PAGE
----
The Christmas season is usually a festive time, as families and friends gather to celebrate the holidays, sharing delicious meals and exchanging gifts. But for some elders who live by themselves, the holidays can be an especially lonely time. That's where a private volunteer program comes in. The idea behind the "Be a Santa to a Senior" program is simple. It encourages volunteers to buy, wrap and deliver holiday gifts to needy elders in their community.
Kendra Kielbasa is spokeswoman for Home Instead Senior Care, the national home care group that runs the program. "We go to non-profit groups and to social services," she says. "We go to assisted living facilities, nursing homes, apartment buildings that serve seniors that may be on a low income and we ask them to identify the seniors that are either without any family, that are maybe lonely at the holidays or unthought-of or any seniors that have a financial need."
At the same time, Kielbasa adds, her organization looks for local businesses that are willing to support the program. Each of the participating businesses displays a Christmas tree on their premises decorated with special hanging ornaments. "We give them ornaments that have the name of the senior and their age -- if we know it -- along with a request of a gift for them," Kielbasa explains. "So it could be as simple as: Mary would like a robe in size extra large. We make ornaments for each and every name that we have. So, we need to find the businesses."
Food and winter clothing were the most-requested gifts this year
Kielbasa says community volunteers take those requests and go gift-shopping for the seniors on their list. "It's heart-breaking. Our most requested gift was grocery store gift cards," she says. "People where asking for a loaf of bread and some money to buy it. So that was probably 65 to 70 percent of our requests this year, grocery store gift cards or a book of stamps. We do have a wide assortment of other things that seniors like such as books on CD, sweaters and robes any size, male or female for all of these, and the basics: head scarves, gloves slippers and socks."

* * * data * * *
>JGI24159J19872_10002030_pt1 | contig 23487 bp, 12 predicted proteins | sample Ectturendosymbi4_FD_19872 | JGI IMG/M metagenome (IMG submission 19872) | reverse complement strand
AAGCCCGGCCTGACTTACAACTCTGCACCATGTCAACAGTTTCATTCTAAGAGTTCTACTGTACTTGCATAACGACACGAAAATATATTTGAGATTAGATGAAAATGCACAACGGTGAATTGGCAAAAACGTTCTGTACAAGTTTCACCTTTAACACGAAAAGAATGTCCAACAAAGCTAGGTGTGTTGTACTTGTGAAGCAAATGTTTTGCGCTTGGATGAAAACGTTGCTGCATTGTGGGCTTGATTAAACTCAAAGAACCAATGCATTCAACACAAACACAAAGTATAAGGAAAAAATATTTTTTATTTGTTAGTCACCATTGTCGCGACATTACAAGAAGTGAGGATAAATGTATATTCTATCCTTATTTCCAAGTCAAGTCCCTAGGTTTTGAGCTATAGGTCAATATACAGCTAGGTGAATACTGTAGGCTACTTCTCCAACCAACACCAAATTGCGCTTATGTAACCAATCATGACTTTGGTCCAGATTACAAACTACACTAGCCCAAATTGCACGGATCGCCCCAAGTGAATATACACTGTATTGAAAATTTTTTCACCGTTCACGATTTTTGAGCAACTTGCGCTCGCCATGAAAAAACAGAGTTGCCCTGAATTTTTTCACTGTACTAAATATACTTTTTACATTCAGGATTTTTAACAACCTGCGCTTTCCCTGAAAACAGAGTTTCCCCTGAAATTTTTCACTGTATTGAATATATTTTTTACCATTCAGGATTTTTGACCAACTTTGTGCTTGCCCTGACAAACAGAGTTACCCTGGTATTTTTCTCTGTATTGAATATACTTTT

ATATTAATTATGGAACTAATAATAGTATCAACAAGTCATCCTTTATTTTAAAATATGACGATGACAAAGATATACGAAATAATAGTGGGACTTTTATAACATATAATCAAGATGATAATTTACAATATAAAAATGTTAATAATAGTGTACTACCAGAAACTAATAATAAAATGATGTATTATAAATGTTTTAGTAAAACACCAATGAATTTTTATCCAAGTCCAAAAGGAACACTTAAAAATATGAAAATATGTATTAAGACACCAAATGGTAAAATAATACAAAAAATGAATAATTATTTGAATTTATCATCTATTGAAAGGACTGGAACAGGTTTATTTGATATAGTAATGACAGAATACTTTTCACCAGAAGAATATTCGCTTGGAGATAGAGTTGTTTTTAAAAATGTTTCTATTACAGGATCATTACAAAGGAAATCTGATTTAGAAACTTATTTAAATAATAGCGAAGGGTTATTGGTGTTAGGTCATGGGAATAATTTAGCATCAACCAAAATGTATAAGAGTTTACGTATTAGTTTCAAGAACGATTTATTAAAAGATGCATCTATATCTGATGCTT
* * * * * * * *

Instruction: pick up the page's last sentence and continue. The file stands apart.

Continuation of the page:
In early December, Kielbasa says, volunteers gathered to wrap the gifts. Diane Heyde is one of the volunteers who helped with that effort. "My grandmother was fortunate enough to live to be 102 and a half," she recalls. "She was very special to me. So all seniors are very special to me and anything I can do to volunteer and help them out is really what makes me happy."
Heyde says she helped coordinate the program's two "wrapping parties" in Manassas, Virginia. "There were a lot of volunteers there who helped get the gifts out to the tables," she explains. "Other volunteers took the lead role in making sure that gifts for certain communities stay together and get the process going and making sure that the individuals and volunteers who were there to wrap had a supply of wrapping papers and scissors and tape and everything. And there are a lot of volunteers who will be delivering the gifts to all of the recipients throughout the community."
Many young people are volunteering time and effort to help seniors
What's especially impressive and inspiring, Heyde says, is the strong presence of young people in this volunteer effort. "The kids were great," she says. "I did have the opportunity to speak with them at the end, and they all had a great time. Most of them had never done anything to this magnitude as far as volunteering and helping out. They truly got into the spirit. And in the second party one of the students took the microphone and she got everyone to start singing Christmas songs, which to me helped bring up the whole spirit of why we were there."
Seventy-one-year-old Kay Mamonas is one of the seniors on the receiving end of all that holiday spirit. "I think that's wonderful, she says. "I really do. It shows that people care." Margaret Burkland, a manager at the Marywood Apartments for Seniors in Manassas, Virginia, says the "Be A Santa to a Senior" program has brought happiness to many of the residents in the suburban communities. "Last year was our first year with Home Instead when they sponsored the 'Be Santa to a Senior.' And every single resident here- we have 130 plus residents- everyone got a gift. They were just amazed. They couldn't get over the generosity of people out there. It lets them be aware that they are not forgotten, whereas a lot of the times seniors are forgotten. I think it keeps their spirit up."
While many charities in the United States are facing tough times because of the current economic downturn, program spokesperson Kendra Kielbasa says individual donors this year were more generous than anyone had expected. "We have 1141 names on our list," she observes. "We have a gift for each and every one on our list. We were concerned this year if we would get a gift for each senior. What we found was that we didn't have as much participation comparatively as we did last year. However, the people this year really gave and gave big. So I think people who realized that they were fortunate were very willing to help."
Kendra Kielbasa says the "Be a Santa for a Senior" program succeeds because it brings the community together in a collective gesture of love and caring, and that, she says, is what the Christmas holiday is all about.